Wednesday, July 8, 2015

Wonderous Washington U.

The first thing i noticed when we flew into Missouri, was the green. Everywhere I looked there was some sort of foliage: trees, grass, shrubs, bushes, even the weeds were big and green. I always thought St. Louis was a very wet city, like Seattle, but in the mid-west, considering that it has rained everyday we've been here. But from talking to locals and students of WashU, apparently, we've been quite unlucky with the rain. The moderately cold wet weather reminds me somewhat of San Francisco and I had the comfort of home. For the short time we've spent in St. Louis, I've learned new things about the culture and life at Washington University, as well as the city itself.   

I set my alarm for 8 AM to give myself enough time to enjoy bagels and eggs from the breakfast station at the Knight Center Hotel. Before I knew, we were already packing up our room to check out of the hotel, but our stay at WashU. wasn't over. Trying to step on every dry brick, we took the 15 minute walk in the rain across campus, to the beginning of our site tour. Thanks to the alumni from last night's dinner, I already had a general idea of  what the campus was like.

Evan, a rising sophomore, as our tour guide, led my cohort and I, along with 10 other people throughout the campus in the pouring rain. He led us through almost every puddle on campus, along with various buildings each named after a significant individual to the university. Because of him, I now know the different kinds of mini fridges I can fit next to my Tempur-Pedic mattress in the dorm rooms. I enjoyed how Evan never stopped talking, each moment in between sites was filled with information about things we couldn't see, such as campus life and population. He obviously knew alot about the campus, but tended to wander off to random topics, still about the campus though.My favorite part of the tour were all of the landmarks scattered around Washington University, such as the "Thinking Bunny" and the "Clocktower". Following the hour tour we grabbed some lunch using the $8 Meal Card the school kindly provided us.

View from Entrance of Wash. U.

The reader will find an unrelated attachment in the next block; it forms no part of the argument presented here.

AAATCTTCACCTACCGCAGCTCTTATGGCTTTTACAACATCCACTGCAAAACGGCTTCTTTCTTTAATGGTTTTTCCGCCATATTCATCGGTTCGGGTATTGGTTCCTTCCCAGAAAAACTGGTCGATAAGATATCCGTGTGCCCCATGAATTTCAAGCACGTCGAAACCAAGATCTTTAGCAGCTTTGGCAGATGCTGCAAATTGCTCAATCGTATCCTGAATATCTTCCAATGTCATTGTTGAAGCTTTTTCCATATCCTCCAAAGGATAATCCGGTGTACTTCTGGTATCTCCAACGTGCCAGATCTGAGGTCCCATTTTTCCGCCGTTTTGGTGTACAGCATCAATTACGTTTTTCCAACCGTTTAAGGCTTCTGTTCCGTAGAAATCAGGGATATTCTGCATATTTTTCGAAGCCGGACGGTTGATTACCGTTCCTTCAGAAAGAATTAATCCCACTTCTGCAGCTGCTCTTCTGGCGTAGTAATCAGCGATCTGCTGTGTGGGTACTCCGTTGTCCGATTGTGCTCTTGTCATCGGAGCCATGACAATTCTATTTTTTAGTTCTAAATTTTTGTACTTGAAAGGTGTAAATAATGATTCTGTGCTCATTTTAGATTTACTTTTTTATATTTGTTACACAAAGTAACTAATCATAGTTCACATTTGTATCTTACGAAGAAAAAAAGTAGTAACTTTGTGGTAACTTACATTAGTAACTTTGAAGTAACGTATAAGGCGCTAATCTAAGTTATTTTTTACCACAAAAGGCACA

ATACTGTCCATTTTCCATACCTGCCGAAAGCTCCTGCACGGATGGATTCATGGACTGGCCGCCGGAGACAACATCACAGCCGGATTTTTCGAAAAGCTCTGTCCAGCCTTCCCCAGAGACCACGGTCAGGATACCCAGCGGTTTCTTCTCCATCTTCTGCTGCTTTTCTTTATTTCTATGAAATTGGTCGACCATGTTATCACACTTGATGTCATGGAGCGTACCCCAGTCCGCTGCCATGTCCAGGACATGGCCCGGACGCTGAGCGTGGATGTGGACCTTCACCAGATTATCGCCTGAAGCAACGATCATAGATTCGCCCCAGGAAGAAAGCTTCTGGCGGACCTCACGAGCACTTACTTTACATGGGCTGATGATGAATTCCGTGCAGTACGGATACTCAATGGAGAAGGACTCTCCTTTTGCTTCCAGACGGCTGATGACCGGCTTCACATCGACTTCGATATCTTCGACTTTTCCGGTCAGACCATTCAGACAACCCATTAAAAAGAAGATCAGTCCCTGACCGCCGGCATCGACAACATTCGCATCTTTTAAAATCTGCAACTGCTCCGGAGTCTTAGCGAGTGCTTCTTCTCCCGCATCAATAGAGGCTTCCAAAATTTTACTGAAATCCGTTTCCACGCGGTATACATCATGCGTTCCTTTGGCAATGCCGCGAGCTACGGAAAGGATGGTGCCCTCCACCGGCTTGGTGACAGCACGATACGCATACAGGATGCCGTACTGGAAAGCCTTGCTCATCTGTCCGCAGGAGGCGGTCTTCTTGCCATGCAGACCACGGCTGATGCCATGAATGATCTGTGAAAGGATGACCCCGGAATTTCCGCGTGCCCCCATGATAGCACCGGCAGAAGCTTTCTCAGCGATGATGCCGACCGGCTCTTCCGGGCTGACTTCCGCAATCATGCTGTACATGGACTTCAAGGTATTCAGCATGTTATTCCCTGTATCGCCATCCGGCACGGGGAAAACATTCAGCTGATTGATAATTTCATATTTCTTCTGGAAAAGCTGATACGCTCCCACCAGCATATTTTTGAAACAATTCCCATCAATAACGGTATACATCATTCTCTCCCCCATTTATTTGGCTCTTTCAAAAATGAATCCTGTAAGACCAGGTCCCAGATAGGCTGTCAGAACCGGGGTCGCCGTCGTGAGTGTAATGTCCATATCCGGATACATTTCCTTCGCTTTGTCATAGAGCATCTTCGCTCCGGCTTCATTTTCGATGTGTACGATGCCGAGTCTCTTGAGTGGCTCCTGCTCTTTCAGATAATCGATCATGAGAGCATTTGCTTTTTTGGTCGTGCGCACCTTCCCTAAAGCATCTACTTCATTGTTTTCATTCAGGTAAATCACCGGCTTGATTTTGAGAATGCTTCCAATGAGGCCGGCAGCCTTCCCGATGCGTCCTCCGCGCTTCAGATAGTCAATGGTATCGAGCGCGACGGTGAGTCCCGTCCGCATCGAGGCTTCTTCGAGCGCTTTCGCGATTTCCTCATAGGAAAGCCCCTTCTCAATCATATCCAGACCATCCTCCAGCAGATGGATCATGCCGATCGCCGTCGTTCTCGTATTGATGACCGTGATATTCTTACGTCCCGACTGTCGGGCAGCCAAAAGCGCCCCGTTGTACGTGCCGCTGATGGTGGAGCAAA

After a nice meal of burritos, burgers, pizza, and chicken we headed off to an admissions presentation. Compared to the tour, this was to provide more in-depth hard facts about Washington University. And I am pleased to say, it did just that. Amanda Garcia, an admissions officer and Dana Robertson, a rising senior at WashU presented various topics. I was glad to see a familiar face, for Dana was at the dinner last night. This presentation was mostly about reasons why we should attend Washington University and how to gat accepted. I must say the 1:7 ratio of faculty vs. students, meaning more one on one assistance,  free transportation, and complimentary meals, did prove very appealing for WashU. Now, more than ever, I will be striving towards that 34 on the ACT and 2200 on the SAT, two of Washington University’s extensive admittance requirements.

Room 605
After an hour flight delay we have finally arrived in the long awaited Chicago O’hare airport. Blogging has become my new pastime. Every second waiting for my food to arrive or laundry to finish, I whip out my laptop to write about the current events. We just checked into the Omni Hotel in Chicago. I am almost about to go to bed, but I am currently too full from Purple Pig, an amazingly delicious Mediterranean restaurant we went to for dinner. I can tell, I'm going to gain a lot of weight from this trip, but at least my tummy will be happy.


1 comment:

  1. Did you get a picture of the "thinking Bunny"!?

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